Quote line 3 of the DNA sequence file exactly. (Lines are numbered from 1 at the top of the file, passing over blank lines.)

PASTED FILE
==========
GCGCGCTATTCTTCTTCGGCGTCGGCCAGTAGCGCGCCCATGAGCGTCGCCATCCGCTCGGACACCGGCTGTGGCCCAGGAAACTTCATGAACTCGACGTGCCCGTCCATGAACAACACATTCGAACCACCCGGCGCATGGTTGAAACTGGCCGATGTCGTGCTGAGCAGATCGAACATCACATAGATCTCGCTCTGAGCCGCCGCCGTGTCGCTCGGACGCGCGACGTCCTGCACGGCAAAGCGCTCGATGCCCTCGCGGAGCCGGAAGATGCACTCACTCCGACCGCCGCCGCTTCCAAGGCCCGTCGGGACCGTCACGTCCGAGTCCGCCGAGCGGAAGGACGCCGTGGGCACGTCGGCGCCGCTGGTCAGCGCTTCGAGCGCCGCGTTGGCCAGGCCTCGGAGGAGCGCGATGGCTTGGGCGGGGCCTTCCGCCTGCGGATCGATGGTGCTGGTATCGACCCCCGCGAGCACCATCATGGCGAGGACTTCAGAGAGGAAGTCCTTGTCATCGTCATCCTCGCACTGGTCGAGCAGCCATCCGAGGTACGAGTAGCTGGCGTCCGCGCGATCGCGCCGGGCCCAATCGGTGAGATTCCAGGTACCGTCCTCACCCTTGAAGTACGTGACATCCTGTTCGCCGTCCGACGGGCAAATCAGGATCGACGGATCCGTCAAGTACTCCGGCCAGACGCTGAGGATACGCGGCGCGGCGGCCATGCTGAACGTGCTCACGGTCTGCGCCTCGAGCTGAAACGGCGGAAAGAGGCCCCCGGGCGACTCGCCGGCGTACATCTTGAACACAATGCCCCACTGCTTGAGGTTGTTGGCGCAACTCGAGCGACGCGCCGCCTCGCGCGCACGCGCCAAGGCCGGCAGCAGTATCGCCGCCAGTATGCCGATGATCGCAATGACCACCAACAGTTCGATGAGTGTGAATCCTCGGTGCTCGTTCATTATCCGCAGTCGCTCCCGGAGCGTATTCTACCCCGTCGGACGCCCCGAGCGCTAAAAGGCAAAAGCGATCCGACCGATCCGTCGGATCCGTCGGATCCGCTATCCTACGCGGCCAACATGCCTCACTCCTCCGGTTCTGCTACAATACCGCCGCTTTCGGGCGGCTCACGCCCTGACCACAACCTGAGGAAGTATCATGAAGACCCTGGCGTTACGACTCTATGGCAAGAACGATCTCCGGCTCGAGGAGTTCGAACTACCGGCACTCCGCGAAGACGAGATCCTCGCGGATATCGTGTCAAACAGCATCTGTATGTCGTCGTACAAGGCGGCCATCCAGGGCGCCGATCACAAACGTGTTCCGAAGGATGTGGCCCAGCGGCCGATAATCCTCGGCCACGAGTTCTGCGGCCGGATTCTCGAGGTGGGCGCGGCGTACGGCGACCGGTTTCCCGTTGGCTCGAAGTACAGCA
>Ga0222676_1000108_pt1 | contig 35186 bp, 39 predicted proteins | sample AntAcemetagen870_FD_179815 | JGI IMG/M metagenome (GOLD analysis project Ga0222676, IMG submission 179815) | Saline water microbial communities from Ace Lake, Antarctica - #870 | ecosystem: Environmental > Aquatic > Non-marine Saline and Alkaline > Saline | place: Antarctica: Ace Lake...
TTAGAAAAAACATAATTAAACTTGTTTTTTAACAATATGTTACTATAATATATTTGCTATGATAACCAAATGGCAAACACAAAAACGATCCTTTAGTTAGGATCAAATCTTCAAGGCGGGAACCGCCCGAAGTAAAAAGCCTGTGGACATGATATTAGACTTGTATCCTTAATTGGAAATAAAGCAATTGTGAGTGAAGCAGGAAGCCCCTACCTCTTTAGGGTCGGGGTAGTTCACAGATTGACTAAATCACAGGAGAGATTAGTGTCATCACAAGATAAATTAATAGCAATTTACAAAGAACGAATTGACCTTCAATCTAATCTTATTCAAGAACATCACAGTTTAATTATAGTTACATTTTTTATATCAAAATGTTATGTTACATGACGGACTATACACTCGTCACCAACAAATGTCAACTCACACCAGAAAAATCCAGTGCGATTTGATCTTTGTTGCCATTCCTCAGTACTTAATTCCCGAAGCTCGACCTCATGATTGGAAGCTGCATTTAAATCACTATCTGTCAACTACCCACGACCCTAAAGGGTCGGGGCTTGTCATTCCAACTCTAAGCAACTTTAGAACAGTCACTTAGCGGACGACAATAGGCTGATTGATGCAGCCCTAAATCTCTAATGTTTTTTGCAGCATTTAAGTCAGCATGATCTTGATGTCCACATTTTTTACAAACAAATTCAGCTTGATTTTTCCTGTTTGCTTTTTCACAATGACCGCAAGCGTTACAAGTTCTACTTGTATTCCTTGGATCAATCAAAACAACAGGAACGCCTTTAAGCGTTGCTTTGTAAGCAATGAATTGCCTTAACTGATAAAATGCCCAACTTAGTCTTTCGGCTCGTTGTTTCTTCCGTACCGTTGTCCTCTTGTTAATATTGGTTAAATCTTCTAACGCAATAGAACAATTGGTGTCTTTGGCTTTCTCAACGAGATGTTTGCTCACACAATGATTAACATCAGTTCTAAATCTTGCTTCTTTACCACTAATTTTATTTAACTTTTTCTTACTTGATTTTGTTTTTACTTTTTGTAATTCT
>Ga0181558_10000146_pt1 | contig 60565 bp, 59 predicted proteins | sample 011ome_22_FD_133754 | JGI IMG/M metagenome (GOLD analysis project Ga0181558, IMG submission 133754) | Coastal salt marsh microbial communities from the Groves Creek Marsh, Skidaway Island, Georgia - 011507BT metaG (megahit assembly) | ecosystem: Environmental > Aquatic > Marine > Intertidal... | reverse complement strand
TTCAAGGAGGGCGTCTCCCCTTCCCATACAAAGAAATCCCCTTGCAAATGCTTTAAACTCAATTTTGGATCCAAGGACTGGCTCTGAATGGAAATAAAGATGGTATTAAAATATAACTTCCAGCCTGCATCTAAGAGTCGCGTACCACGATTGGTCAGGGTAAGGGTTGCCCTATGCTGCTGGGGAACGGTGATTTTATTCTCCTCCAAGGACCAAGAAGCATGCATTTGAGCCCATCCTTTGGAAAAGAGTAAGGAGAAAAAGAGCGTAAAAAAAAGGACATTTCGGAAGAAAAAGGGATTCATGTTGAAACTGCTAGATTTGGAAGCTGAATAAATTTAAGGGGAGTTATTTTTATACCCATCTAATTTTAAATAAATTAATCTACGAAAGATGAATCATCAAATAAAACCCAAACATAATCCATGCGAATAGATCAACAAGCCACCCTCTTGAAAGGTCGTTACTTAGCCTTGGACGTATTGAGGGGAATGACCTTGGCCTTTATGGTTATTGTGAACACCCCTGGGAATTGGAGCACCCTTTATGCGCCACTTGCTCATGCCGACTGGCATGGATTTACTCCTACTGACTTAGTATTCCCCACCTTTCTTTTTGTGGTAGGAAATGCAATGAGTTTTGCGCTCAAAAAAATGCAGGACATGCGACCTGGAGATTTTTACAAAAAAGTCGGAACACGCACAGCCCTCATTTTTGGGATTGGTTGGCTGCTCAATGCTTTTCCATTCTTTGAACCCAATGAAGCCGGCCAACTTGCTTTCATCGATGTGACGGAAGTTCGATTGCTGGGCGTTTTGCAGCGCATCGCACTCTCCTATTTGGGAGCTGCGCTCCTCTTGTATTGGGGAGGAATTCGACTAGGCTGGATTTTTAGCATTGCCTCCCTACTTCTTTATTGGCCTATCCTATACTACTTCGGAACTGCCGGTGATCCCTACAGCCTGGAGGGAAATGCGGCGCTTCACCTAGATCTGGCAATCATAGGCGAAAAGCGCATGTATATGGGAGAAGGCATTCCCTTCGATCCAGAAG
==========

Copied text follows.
TTAGAAAAAACATAATTAAACTTGTTTTTTAACAATATGTTACTATAATATATTTGCTATGATAACCAAATGGCAAACACAAAAACGATCCTTTAGTTAGGATCAAATCTTCAAGGCGGGAACCGCCCGAAGTAAAAAGCCTGTGGACATGATATTAGACTTGTATCCTTAATTGGAAATAAAGCAATTGTGAGTGAAGCAGGAAGCCCCTACCTCTTTAGGGTCGGGGTAGTTCACAGATTGACTAAATCACAGGAGAGATTAGTGTCATCACAAGATAAATTAATAGCAATTTACAAAGAACGAATTGACCTTCAATCTAATCTTATTCAAGAACATCACAGTTTAATTATAGTTACATTTTTTATATCAAAATGTTATGTTACATGACGGACTATACACTCGTCACCAACAAATGTCAACTCACACCAGAAAAATCCAGTGCGATTTGATCTTTGTTGCCATTCCTCAGTACTTAATTCCCGAAGCTCGACCTCATGATTGGAAGCTGCATTTAAATCACTATCTGTCAACTACCCACGACCCTAAAGGGTCGGGGCTTGTCATTCCAACTCTAAGCAACTTTAGAACAGTCACTTAGCGGACGACAATAGGCTGATTGATGCAGCCCTAAATCTCTAATGTTTTTTGCAGCATTTAAGTCAGCATGATCTTGATGTCCACATTTTTTACAAACAAATTCAGCTTGATTTTTCCTGTTTGCTTTTTCACAATGACCGCAAGCGTTACAAGTTCTACTTGTATTCCTTGGATCAATCAAAACAACAGGAACGCCTTTAAGCGTTGCTTTGTAAGCAATGAATTGCCTTAACTGATAAAATGCCCAACTTAGTCTTTCGGCTCGTTGTTTCTTCCGTACCGTTGTCCTCTTGTTAATATTGGTTAAATCTTCTAACGCAATAGAACAATTGGTGTCTTTGGCTTTCTCAACGAGATGTTTGCTCACACAATGATTAACATCAGTTCTAAATCTTGCTTCTTTACCACTAATTTTATTTAACTTTTTCTTACTTGATTTTGTTTTTACTTTTTGTAATTCT